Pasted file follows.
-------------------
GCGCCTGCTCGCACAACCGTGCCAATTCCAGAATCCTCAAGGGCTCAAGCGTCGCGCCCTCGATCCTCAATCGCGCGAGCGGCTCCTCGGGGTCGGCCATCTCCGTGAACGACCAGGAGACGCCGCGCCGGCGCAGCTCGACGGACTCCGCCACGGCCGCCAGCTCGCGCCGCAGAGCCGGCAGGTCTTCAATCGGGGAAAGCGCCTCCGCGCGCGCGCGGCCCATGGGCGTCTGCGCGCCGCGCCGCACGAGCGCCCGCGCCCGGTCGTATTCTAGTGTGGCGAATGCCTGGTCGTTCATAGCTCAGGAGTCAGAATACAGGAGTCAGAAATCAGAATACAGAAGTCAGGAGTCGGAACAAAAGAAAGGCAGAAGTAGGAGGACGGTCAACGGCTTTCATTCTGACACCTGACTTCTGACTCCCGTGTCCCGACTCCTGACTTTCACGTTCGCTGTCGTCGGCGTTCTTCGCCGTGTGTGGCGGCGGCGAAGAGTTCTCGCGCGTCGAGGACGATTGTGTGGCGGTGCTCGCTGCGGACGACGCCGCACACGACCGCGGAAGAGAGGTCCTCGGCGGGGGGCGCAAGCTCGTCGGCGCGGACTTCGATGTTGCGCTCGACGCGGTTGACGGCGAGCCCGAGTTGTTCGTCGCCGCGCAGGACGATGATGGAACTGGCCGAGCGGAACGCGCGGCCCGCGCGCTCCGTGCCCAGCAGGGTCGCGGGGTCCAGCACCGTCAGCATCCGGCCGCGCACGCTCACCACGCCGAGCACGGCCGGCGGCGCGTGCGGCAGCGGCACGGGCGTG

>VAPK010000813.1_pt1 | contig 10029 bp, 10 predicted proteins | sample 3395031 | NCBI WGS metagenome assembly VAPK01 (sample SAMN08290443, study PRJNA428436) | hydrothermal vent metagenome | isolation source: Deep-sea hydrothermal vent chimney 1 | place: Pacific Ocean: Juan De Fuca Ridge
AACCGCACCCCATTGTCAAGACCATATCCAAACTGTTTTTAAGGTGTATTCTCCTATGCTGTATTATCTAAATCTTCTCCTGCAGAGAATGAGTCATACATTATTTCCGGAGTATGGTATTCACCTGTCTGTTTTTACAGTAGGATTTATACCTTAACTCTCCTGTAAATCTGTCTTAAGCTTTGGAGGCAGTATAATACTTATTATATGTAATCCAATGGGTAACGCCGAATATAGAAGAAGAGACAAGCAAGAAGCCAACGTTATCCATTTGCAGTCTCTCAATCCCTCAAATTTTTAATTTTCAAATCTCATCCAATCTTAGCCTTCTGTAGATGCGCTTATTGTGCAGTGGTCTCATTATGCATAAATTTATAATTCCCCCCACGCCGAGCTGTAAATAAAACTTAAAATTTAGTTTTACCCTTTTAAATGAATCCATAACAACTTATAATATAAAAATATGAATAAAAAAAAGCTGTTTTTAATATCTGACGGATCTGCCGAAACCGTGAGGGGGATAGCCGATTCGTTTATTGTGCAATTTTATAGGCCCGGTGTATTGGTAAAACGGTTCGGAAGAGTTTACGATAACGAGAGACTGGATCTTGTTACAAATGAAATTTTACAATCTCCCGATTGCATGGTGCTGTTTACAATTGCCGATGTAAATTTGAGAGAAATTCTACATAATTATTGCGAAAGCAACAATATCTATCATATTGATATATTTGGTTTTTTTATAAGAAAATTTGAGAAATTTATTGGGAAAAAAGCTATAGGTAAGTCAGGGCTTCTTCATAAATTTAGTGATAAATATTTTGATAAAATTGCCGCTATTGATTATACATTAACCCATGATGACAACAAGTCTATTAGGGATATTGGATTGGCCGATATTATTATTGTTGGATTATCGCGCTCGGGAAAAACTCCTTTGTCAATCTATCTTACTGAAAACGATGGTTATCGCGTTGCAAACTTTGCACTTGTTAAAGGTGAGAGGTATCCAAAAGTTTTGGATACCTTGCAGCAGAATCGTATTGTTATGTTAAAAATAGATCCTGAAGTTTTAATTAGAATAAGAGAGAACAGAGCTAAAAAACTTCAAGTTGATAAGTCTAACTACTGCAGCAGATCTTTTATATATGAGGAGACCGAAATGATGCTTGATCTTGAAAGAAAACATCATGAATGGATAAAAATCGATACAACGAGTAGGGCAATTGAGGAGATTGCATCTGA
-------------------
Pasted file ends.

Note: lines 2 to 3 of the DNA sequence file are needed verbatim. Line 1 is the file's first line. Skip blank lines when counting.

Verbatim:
>VAPK010000813.1_pt1 | contig 10029 bp, 10 predicted proteins | sample 3395031 | NCBI WGS metagenome assembly VAPK01 (sample SAMN08290443, study PRJNA428436) | hydrothermal vent metagenome | isolation source: Deep-sea hydrothermal vent chimney 1 | place: Pacific Ocean: Juan De Fuca Ridge
AACCGCACCCCATTGTCAAGACCATATCCAAACTGTTTTTAAGGTGTATTCTCCTATGCTGTATTATCTAAATCTTCTCCTGCAGAGAATGAGTCATACATTATTTCCGGAGTATGGTATTCACCTGTCTGTTTTTACAGTAGGATTTATACCTTAACTCTCCTGTAAATCTGTCTTAAGCTTTGGAGGCAGTATAATACTTATTATATGTAATCCAATGGGTAACGCCGAATATAGAAGAAGAGACAAGCAAGAAGCCAACGTTATCCATTTGCAGTCTCTCAATCCCTCAAATTTTTAATTTTCAAATCTCATCCAATCTTAGCCTTCTGTAGATGCGCTTATTGTGCAGTGGTCTCATTATGCATAAATTTATAATTCCCCCCACGCCGAGCTGTAAATAAAACTTAAAATTTAGTTTTACCCTTTTAAATGAATCCATAACAACTTATAATATAAAAATATGAATAAAAAAAAGCTGTTTTTAATATCTGACGGATCTGCCGAAACCGTGAGGGGGATAGCCGATTCGTTTATTGTGCAATTTTATAGGCCCGGTGTATTGGTAAAACGGTTCGGAAGAGTTTACGATAACGAGAGACTGGATCTTGTTACAAATGAAATTTTACAATCTCCCGATTGCATGGTGCTGTTTACAATTGCCGATGTAAATTTGAGAGAAATTCTACATAATTATTGCGAAAGCAACAATATCTATCATATTGATATATTTGGTTTTTTTATAAGAAAATTTGAGAAATTTATTGGGAAAAAAGCTATAGGTAAGTCAGGGCTTCTTCATAAATTTAGTGATAAATATTTTGATAAAATTGCCGCTATTGATTATACATTAACCCATGATGACAACAAGTCTATTAGGGATATTGGATTGGCCGATATTATTATTGTTGGATTATCGCGCTCGGGAAAAACTCCTTTGTCAATCTATCTTACTGAAAACGATGGTTATCGCGTTGCAAACTTTGCACTTGTTAAAGGTGAGAGGTATCCAAAAGTTTTGGATACCTTGCAGCAGAATCGTATTGTTATGTTAAAAATAGATCCTGAAGTTTTAATTAGAATAAGAGAGAACAGAGCTAAAAAACTTCAAGTTGATAAGTCTAACTACTGCAGCAGATCTTTTATATATGAGGAGACCGAAATGATGCTTGATCTTGAAAGAAAACATCATGAATGGATAAAAATCGATACAACGAGTAGGGCAATTGAGGAGATTGCATCTGA